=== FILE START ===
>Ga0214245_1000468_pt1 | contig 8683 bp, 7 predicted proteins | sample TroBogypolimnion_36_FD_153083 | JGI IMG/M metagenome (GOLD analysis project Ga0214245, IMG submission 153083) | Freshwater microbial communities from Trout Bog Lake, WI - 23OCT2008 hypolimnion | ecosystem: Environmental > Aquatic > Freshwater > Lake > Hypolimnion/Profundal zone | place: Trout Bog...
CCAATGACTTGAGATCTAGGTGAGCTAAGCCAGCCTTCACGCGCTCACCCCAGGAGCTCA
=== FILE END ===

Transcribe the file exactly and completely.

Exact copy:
>Ga0214245_1000468_pt1 | contig 8683 bp, 7 predicted proteins | sample TroBogypolimnion_36_FD_153083 | JGI IMG/M metagenome (GOLD analysis project Ga0214245, IMG submission 153083) | Freshwater microbial communities from Trout Bog Lake, WI - 23OCT2008 hypolimnion | ecosystem: Environmental > Aquatic > Freshwater > Lake > Hypolimnion/Profundal zone | place: Trout Bog...
CCAATGACTTGAGATCTAGGTGAGCTAAGCCAGCCTTCACGCGCTCACCCCAGGAGCTCA